Job growth in the U.S. unexpectedly showed a substantial acceleration in the month of January, according to a closely watched report released by the Labor Department on Friday.
The Labor Department said non-farm payroll employment soared by 517,000 jobs in January after surging by an upwardly revised 260,000 jobs in December.
Economists had expected employment to climb by 185,000 jobs compared to the addition of 223,000 jobs originally reported for the previous month.
“The robust 517,000 gain in non-farm payrolls in January means that, despite most leading indicators of recession flashing red, the economy is clearly not as close to recession as we had suspected,” said Andrew Hunter, Senior U.S. Economist at Capital Economics.
The much bigger than expected increase in employment reflected widespread job growth, led by gains in leisure and hospitality, professional and business services, and healthcare.
The Labor Department noted government employment also increased, partially reflecting University of California workers returning from a strike.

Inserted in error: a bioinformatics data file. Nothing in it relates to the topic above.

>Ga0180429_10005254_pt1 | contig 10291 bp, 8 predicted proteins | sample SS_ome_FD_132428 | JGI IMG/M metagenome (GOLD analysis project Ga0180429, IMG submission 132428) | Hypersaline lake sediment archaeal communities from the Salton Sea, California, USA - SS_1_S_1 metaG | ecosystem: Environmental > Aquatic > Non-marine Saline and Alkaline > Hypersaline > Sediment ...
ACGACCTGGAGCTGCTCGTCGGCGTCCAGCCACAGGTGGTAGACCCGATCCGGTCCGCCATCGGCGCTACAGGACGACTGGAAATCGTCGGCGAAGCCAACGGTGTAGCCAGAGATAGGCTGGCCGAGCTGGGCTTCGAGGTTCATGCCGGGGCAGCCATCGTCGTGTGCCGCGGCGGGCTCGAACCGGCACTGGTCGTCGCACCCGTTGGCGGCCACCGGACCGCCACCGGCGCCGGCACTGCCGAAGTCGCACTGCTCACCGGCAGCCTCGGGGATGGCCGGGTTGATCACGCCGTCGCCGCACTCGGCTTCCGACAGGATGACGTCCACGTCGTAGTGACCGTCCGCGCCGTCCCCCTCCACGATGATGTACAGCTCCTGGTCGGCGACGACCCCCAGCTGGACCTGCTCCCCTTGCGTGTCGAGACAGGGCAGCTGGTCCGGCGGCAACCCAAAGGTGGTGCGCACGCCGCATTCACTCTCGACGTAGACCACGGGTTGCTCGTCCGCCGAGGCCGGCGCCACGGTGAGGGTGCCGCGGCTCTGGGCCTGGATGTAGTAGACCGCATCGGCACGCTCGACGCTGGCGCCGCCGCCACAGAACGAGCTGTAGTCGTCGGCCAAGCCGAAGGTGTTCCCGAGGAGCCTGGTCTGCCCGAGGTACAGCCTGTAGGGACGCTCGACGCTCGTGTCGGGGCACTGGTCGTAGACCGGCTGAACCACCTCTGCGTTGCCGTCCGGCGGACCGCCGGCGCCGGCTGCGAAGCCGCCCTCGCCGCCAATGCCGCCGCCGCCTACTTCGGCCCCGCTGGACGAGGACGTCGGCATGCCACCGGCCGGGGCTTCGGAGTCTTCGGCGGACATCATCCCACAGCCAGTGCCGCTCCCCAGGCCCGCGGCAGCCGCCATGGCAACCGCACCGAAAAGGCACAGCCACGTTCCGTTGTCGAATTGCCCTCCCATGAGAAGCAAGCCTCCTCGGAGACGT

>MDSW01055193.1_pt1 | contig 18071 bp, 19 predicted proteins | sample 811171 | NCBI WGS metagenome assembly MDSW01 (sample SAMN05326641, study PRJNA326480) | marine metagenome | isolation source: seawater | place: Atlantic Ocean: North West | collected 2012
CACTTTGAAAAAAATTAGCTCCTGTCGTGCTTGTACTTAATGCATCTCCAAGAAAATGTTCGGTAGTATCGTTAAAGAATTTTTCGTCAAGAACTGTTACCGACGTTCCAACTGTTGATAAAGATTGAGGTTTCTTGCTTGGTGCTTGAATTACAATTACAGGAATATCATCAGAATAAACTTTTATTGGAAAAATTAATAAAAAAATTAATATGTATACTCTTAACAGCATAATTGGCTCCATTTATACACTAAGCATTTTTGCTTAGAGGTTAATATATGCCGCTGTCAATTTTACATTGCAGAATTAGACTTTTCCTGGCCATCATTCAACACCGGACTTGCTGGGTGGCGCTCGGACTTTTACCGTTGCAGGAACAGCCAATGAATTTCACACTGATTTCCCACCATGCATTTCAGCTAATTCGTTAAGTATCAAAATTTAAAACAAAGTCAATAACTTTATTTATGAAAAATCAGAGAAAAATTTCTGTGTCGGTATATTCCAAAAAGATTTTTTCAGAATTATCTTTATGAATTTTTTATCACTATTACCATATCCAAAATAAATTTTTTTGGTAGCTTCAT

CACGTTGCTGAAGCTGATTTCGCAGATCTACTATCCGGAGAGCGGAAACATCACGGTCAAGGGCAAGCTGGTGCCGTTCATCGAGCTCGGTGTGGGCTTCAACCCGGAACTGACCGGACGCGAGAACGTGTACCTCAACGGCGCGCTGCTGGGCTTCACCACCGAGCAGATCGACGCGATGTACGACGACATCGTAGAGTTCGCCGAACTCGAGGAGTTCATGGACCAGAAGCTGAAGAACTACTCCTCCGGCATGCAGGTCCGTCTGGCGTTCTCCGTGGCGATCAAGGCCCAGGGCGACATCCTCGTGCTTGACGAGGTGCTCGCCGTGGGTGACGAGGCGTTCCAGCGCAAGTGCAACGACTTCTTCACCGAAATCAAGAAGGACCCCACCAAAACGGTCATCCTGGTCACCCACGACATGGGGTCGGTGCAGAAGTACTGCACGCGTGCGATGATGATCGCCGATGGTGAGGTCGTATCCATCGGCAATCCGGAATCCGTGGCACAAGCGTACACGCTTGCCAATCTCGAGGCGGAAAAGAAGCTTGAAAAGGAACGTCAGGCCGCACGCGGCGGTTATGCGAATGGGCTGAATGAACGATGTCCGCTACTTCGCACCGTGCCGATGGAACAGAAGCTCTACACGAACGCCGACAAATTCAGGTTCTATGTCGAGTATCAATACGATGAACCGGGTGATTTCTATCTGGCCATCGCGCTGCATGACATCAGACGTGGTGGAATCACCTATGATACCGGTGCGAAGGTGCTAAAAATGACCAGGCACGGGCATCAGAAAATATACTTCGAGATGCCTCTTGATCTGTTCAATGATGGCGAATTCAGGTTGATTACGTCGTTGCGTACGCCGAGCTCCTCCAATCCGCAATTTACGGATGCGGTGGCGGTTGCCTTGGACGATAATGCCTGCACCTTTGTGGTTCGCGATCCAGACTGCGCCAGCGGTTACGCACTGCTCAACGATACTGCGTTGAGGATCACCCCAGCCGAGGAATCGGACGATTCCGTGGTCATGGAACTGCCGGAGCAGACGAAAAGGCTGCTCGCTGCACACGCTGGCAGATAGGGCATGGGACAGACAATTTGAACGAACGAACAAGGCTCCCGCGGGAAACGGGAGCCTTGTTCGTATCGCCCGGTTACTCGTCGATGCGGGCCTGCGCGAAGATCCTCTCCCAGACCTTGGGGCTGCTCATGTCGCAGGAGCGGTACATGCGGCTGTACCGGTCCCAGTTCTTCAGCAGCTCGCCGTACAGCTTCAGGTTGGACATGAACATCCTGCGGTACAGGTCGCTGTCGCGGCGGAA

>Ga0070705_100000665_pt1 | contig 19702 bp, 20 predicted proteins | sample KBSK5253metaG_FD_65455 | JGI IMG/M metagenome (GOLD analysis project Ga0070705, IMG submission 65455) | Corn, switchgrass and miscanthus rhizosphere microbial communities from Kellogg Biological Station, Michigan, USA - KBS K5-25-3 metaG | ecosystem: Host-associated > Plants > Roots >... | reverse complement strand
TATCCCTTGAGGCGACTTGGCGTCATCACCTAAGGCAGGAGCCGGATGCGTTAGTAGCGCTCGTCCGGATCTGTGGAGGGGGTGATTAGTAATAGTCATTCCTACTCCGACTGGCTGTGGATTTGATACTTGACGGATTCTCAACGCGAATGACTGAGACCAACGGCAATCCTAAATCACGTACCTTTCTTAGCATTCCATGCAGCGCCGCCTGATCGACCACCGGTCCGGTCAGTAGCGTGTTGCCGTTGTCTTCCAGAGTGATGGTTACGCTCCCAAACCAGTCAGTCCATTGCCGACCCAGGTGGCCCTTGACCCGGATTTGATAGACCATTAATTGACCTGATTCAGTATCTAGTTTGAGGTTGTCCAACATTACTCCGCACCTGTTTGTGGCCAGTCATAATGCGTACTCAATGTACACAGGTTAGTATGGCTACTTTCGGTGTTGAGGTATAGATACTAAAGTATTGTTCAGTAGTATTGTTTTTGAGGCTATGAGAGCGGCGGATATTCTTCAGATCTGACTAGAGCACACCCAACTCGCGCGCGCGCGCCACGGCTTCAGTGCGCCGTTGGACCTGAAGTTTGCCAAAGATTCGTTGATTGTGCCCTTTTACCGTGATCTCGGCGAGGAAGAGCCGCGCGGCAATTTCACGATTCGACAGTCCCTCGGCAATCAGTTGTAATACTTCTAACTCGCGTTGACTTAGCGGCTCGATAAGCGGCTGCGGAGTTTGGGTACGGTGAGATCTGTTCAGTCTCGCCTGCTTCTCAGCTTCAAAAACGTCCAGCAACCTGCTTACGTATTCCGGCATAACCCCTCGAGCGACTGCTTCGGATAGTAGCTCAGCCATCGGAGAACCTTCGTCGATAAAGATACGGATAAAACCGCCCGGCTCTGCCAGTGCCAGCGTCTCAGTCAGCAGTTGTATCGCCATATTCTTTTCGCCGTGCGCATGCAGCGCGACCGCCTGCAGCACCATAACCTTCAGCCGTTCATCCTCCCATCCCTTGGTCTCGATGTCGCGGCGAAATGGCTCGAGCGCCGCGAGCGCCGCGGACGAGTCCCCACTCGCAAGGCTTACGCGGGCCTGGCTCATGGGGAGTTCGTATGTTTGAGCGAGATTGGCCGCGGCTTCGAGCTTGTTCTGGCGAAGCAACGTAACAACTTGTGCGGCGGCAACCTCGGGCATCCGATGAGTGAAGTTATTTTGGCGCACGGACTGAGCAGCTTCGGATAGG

The report also said the unemployment rate edged down to 3.4 percent in January from 3.5 percent in December. The dip surprised economists, who had expected the unemployment rate to inch up to 3.6 percent.
With the unexpected decrease, the unemployment rate dropped to its lowest level since hitting a matching rate in May 1969.
Meanwhile, the Labor Department said average hourly earnings rose $0.10 or 0.3 percent to $33.03 in January. The annual rate of wage growth still slowed to 4.4 percent in January from 4.9 percent in December.
Citing the slower wage growth, Hunter said, “Although the report at face value supports the Fed’s plans to hike interest rates twice more over the next few months, it underlines our belief that core inflation can continue to fall sharply even without a significant weakening in labor market conditions.”
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